portray the real voice of his character. “You have to realize that he, like any famous person, was a real person,” Nardecchia said. “He had real thoughts and a story that needs to be told, but I also find that it’s important to find things that are personally relatable in what he had to say.” Nardecchia said he was given a lot of artistic freedom to figure out his character’s perspective. “There’s been a lot of delving into point of view,” Nardecchia said. “This character gives everything forward. He’s kind of the emphasis for the whole show.” J. Robert Moore, director and theater graduate student, said this particular version of

Perón’s story is told from two perspectives: the glitter and glory of Evita herself, and the ordinary, struggling lives of the people of Argentina, as told by Guevara. “I think every production is different because everybody has their view on the piece, and the piece itself is about two different viewpoints on the same woman, on the same story,” Moore said. Ty Taylor, musical theater junior and associate choreographer, said the song and dance of Perón’s time in the Argentinean government becomes a literal song and dance in this musical. Taylor said dance is an important element in the production. “It’s always a heightened,

dream-state of Eva,” Taylor said. “Everything becomes more of a grandiose image in her mind, and then it breaks into dance, which is like another enhanced form of storytelling.” Nardecchia said Eva is a very two-sided character, yet, when she was alive and in power, she was loved by millions. Even now, as a musical theater icon, Moore said she is still revered. “It is inspiring to me, in a way, because I think that the woman herself was so huge in her own right,” Moore said. “So, we get this chance, I think, to bring her back to life onstage in front of all these people.” It’s a big task. Moore said the show itself is still a crowd favorite for its iconic music,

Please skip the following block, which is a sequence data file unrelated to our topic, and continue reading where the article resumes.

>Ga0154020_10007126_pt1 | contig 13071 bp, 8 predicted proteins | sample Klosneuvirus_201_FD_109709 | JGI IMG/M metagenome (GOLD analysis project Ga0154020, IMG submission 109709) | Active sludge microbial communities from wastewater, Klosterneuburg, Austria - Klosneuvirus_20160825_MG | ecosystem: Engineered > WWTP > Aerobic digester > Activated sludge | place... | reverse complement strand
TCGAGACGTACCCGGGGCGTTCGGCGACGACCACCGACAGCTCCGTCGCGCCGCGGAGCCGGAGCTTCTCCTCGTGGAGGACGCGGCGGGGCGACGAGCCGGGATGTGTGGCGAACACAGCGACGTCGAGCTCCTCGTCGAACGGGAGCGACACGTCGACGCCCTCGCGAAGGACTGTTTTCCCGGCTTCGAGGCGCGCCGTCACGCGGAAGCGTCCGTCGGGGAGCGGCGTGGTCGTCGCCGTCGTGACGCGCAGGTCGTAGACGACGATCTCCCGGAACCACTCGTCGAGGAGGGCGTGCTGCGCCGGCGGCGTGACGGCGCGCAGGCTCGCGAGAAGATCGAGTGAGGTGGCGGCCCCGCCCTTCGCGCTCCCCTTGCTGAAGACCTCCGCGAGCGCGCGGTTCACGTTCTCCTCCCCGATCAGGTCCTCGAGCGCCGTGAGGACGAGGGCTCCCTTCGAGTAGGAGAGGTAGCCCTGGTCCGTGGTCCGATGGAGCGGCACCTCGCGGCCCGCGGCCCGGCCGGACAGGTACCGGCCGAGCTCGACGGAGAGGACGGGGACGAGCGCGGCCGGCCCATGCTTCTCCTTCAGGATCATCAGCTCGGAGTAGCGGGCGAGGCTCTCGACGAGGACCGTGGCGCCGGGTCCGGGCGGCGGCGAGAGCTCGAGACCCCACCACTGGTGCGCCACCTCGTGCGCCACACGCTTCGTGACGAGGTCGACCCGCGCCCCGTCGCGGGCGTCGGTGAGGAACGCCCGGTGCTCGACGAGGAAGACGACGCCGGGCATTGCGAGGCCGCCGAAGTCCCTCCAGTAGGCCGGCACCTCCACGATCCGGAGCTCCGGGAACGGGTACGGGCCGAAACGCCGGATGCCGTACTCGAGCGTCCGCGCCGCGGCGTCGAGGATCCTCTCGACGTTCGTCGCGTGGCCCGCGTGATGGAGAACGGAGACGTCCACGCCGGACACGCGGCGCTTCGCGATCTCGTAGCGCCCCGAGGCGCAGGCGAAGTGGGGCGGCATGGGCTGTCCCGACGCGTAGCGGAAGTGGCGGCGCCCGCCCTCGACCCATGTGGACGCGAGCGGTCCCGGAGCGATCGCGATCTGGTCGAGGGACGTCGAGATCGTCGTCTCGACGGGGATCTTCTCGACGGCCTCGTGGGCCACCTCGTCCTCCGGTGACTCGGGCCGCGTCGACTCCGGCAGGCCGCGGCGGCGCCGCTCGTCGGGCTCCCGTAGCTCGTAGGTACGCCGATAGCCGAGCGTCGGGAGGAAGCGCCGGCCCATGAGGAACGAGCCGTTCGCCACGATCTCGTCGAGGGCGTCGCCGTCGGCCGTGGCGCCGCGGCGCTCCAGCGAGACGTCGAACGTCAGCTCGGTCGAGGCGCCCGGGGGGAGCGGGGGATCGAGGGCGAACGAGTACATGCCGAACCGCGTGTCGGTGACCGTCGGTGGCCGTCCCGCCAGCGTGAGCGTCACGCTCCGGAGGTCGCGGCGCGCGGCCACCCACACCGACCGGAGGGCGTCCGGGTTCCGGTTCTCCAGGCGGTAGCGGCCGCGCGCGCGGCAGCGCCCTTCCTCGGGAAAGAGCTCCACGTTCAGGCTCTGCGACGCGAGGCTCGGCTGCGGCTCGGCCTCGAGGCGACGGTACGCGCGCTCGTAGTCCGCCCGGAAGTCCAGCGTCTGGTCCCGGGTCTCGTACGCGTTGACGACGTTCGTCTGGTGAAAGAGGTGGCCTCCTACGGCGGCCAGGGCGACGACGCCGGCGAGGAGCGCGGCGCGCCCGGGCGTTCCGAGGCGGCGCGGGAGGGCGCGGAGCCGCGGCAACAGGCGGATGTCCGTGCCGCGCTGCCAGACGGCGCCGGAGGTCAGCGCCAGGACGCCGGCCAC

acting and downright spectacle. “I’ve loved this show since I was a kid, so I was so thrilled when I was able to do this show,” Moore said. “I saw the movie when I was just a little kid, and it was just such a huge experience for me.” Taylor said the entire team promises a dazzling show. “It’s crazy getting to do a show on the (Patti Strickel) Harrison stage, and getting to see big formations and having all the set to play with, and props,” Taylor said. “This is huge, big scale, Broadwaycaliber production.” Moore said the experience of working on this big of a production as a graduate student has been both educational and exciting.

People involved in the performance have been given the opportunity to put their own unique flair on the show, Moore said. “I’m so blessed that we have such a talented cast, and so much support from the university,” Moore said. “We wouldn't be able to do this show this way any place else.” Moore said those in attendance can expect an exciting ride from start to finish. “I think they can expect a Broadway musical with lots of costumes and splash and spectacle but they can also expect to see some actors who are really committing, and to hear some music that’s really timeless,” Moore said. “I hope that we offer them a magical moment or two.”